The 1970s, Deb recalls, was a good time for farmers. A lot of agricultural science teachers bought land and quit their jobs, because they could do a lot better for themselves as farmers than as teachers. This led to a massive shortage in agricultural science teachers. Deb successfully applied for a scholarship and completed a postgraduate year in agricultural science at Roseworthy. She was the only woman in her intake.

Upon graduation, she was sent to Kadina Memorial High School, in the middle of traditional farming country in the heart of York Peninsula. She enjoyed the experience there although it highlighted to her how things were stacked against female students who wanted a career in agriculture. One anecdote involved a young, female student who wanted to do work experience in a stock firm and the enormous trouble the school had finding a placement for her. Things were only marginally better in 1994. After winning the ABC award she was asked to speak to all Wesfarmers and Dalgety's state managers:

I said to all of them 'How many of you have had females doing work experience in your offices'. All but two, so that's about twenty-eight out of the thirty put their hands up. I went on to say, 'How many of you had them doing saleyard work and going out and visiting farmers?' and I think I might have got one hand. We're in a process of evolution.

After completing a year teaching in Kadina, Deb did what she always promised herself she would do before settling down; she bought a round the world ticket and a backpack and set off. She worked with Highland cattle in Scotland, on a kibbutz in Israel, travelled to Canada and then back again to Europe. The time away was eye-opening and gave her a new appreciation of rural Australia and the opportunities is presented to people with intelligence and drive. 'Having been out there and done that' she says, "I know thought, Gee, the grass is green here!'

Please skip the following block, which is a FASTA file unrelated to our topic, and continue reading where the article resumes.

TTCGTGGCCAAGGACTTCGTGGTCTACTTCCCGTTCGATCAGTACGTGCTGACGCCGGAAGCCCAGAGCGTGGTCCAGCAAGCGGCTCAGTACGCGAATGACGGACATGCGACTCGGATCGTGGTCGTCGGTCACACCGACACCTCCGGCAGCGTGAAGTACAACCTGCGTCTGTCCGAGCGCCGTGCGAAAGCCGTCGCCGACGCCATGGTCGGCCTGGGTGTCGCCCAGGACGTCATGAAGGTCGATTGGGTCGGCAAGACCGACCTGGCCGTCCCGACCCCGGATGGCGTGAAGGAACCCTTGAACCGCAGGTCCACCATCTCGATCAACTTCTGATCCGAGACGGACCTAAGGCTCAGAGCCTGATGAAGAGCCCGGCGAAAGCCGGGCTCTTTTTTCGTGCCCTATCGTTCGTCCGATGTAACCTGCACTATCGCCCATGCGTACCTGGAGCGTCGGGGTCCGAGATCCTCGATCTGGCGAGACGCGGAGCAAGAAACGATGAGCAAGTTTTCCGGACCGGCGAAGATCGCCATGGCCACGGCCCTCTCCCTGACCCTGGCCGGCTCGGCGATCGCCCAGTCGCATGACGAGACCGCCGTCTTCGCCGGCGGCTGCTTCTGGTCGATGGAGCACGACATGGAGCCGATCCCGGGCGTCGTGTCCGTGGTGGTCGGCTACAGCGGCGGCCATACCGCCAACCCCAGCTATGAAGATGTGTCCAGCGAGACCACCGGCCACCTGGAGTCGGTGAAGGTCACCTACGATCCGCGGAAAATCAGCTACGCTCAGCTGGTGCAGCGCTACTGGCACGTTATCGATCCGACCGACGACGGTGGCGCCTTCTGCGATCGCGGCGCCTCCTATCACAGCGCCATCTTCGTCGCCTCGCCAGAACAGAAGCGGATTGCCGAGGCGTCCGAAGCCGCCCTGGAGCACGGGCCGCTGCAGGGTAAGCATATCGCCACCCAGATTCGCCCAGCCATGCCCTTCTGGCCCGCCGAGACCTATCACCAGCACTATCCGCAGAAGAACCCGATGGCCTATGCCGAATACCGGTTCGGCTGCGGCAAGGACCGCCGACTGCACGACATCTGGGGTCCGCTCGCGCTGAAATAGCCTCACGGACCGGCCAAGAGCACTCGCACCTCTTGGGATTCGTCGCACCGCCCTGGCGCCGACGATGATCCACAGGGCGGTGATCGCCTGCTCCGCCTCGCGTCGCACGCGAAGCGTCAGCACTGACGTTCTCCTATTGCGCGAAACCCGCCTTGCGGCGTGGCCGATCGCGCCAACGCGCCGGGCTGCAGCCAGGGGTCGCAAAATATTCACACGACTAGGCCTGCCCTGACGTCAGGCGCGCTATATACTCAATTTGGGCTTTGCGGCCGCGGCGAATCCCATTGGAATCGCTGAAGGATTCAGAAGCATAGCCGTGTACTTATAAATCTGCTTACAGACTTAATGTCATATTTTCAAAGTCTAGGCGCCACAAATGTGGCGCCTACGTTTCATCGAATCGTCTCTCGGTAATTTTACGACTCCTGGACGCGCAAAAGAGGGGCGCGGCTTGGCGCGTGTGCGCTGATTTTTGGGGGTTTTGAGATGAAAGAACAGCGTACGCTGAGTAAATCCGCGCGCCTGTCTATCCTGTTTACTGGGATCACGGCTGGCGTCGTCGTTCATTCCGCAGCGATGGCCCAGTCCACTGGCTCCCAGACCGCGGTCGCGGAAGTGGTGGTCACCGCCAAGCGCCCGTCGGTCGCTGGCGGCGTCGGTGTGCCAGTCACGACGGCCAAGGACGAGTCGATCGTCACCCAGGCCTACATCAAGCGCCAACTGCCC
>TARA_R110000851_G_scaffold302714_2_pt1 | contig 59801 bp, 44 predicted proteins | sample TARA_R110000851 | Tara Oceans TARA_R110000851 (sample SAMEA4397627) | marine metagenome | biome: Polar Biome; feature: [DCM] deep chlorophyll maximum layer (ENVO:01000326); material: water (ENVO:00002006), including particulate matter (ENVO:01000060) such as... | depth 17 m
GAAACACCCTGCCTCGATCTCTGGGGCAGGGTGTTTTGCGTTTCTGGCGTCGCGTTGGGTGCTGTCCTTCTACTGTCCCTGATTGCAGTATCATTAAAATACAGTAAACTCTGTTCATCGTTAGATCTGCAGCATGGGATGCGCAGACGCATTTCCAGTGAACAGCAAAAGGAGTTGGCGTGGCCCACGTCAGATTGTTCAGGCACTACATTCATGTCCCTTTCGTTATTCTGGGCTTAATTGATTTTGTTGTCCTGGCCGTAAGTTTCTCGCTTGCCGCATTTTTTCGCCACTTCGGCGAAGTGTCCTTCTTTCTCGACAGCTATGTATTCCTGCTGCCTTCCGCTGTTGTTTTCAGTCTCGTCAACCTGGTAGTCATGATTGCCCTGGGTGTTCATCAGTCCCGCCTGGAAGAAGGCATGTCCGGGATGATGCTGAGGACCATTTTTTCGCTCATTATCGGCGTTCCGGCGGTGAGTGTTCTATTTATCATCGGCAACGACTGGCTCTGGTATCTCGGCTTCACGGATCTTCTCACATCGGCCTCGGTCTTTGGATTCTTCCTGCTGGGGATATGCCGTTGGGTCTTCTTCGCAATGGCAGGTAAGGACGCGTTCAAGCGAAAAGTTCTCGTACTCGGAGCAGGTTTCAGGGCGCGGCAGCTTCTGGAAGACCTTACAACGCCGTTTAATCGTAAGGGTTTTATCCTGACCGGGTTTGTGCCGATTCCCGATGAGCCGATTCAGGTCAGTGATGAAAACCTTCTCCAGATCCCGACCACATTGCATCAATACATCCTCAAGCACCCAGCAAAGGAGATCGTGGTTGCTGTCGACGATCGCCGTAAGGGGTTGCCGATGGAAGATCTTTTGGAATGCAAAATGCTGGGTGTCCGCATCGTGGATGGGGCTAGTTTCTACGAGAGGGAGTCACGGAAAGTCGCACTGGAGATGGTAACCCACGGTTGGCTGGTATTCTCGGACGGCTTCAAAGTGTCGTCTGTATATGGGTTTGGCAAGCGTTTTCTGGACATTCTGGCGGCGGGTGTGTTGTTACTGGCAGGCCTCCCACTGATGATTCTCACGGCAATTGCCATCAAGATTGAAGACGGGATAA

Travel also produced an attitudinal change in that she became more ambitious in her career as a teacher. She applied for a senior position for agricultural science in the Department of Education, and became the first female to hold that position. She was much more engaged in developing curriculum materials, not just delivering them. As she said she 'got stuck into things a bit more'.

Getting stuck in also involved getting involved in agri-politics. By this time, she had met her husband Anton, and became immersed in the business of farming. The impact of a variety of legislative changes mobilised her to action. She got involved in the Farmer's Federation in the 1980s in response to all the stresses that period produced, working her way through to the point where she held positions of influence and authority as a section chairman of community services, a governing councillor and a member of the executive. She was the SA Farmers' Federation first female zone chairman. Deb continued her involvement in politics into the late 2000s. She stood as a National Party candidate in the Upper House in the 2006 South Australian State Elections and was the NP candidate for Barker in the 2007 Federal Elections.

As the first winner of the ABC Rural Woman of the Year Award, Debbie Thiele says, "I don't go for 'firsts' - life just evolves. One thing rolls on from the other and as you go for one thing, you end up doing the next.' Being the ABC Rural Woman or the Year wasn't something she set out to achieve, but it was a great honour, nonetheless. And it was an important job, because she hopes that through learning about her experience, other women in agriculture developed the confidence to get involved and speak up. As a 'guardian of the land', she wants to make sure that women who want to work it are given that chance. 'I would be livid if my daughter's weren't given [that] opportunity.'